Find Information About:

Drugs & Supplements

Get information and reviews on prescription drugs, over-the-counter medications, vitamins, and supplements. Search by name or medical condition.

Pill Identifier

Pill Identifier

Having trouble identifying your pills?

Enter the shape, color, or imprint of your prescription or OTC drug. Our pill identification tool will display pictures that you can compare to your pill.

Get Started

My Medicine

Save your medicine, check interactions, sign up for FDA alerts, create family profiles and more.

Get Started

WebMD Health Experts and Community

Talk to health experts and other people like you in WebMD's Communities. It's a safe forum where you can create or participate in support groups and discussions about health topics that interest you.

  • Second Opinion

    Second Opinion

    Read expert perspectives on popular health topics.

  • Community


    Connect with people like you, and get expert guidance on living a healthy life.

Got a health question? Get answers provided by leading organizations, doctors, and experts.

Get Answers

Sign up to receive WebMD's award-winning content delivered to your inbox.

Sign Up

Heart Failure Health Center

Font Size

Heart Failure Patients Too Optimistic

Study Shows Patients Overestimate Their Life Expectancy
WebMD Health News

June 3, 2008 -- Many people with heart failure may be overly optimistic when it comes to estimating how long they have left to live.

A new study shows nearly two-thirds of people with congestive heart failure overestimate their remaining life expectancy by an average of 40% compared with what's realistic based on their prognosis.

Heart failure, which occurs when the heart is too weak to pump enough blood to meet the body's needs, causes 55,000 deaths each year and indirectly contributes to 230,000 more deaths annually in the U.S.

Although there have been recent improvements in congestive heart failure treatment, researchers say the prognosis for people with the disease is still bleak, with about 50% having an average life expectancy of less than five years. For those with advanced forms of heart failure, nearly 90% die within one year.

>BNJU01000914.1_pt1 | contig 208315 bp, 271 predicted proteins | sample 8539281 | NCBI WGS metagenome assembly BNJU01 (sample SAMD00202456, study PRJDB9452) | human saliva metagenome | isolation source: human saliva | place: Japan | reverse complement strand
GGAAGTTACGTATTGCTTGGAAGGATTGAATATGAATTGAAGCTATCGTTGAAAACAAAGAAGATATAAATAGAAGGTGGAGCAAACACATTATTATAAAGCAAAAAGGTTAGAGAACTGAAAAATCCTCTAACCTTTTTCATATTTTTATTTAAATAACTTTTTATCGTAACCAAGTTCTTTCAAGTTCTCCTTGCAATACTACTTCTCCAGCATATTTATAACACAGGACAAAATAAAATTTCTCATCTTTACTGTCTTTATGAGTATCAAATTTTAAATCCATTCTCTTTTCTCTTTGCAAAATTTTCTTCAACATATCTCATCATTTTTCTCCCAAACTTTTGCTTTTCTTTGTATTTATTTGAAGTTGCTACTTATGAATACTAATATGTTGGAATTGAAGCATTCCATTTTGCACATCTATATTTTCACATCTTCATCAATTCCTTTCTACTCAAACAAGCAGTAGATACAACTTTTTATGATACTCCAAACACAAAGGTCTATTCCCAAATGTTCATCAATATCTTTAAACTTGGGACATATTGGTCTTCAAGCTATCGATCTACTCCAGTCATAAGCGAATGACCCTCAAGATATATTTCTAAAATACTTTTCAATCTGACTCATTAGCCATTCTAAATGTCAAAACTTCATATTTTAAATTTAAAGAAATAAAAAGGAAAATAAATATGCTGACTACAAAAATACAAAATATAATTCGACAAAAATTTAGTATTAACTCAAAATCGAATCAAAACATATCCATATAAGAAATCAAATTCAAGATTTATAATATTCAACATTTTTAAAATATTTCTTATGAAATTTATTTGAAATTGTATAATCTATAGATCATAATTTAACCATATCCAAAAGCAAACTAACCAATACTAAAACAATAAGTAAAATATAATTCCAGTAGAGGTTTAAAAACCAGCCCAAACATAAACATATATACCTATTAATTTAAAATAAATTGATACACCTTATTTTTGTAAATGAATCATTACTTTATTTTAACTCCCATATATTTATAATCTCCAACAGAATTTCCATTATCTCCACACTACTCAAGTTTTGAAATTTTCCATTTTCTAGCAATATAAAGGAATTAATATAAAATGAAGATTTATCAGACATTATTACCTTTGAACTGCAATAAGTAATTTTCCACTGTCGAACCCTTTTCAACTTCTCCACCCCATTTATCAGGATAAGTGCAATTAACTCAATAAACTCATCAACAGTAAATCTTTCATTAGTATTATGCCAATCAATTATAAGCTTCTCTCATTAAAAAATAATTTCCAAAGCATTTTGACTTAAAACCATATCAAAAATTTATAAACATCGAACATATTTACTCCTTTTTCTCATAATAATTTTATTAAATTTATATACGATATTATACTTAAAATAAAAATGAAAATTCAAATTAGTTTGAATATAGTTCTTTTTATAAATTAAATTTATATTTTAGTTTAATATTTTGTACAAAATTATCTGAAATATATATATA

"Patient perception of prognosis is important because it fundamentally influences medical decision making regarding medications, devices, transplantation, and end-of-life care," write researcher Larry A. Allen, MD, MHS, of the Duke Clinical Research Institute and colleagues in The Journal of the American Medical Association.

Heart Failure Expectations Unrealistic?

In the study, researchers surveyed 122 people (average age 62) with moderate to advanced congestive heart failure about their perception of their life expectancy.

They found the heart failure patients tended to overestimate their life expectancy by about three years. The average patient survival estimate was 13 years compared with a validated medical model estimate of 10 years.

Overall, 63% of people with heart failure overestimated their remaining life expectancy by an average of 40% compared with medical model predictions. Those who were younger and with more advanced disease were most likely to overestimate how long they had left to live.

During the three-year follow-up period, 29% of the people involved in the survey died. Researchers found no relationship between longer life expectancy perceptions and survival.

Life Expectancy an Individual Matter

"The exact reasons for this incongruity are unknown but they may reflect hope or may result from inadequate communication between clinicians and their patients about prognosis," write the researchers. "Because differences in expectations about prognosis could affect decision making regarding advanced therapies and end-of-life planning, further research into both the extent and the underlying causes of these differences is warranted."

In an editorial that accompanies the study, Clyde W. Yancy, MD, of Baylor University Medical Center in Dallas, writes that predicting life expectancy in people with heart failure is not an exact science and many questions remain about clinical prediction models.

Therefore, until these issues are fully addressed, people should embrace an individualized decision-making process regarding end-of-life care guided by physician input.

Today on WebMD

Compressed heart
Salt Shockers
Inside A Heart Attack
lowering blood pressure

Mechanical Heart
Omega 3 Overview Slideshow
Atrial Fibrillation Guide
Simple Steps to Lower Cholesterol

Compressed heart
FAQ Heart Failure
Cholesterol Confusion
Health Check
Resolved To Quit Smoking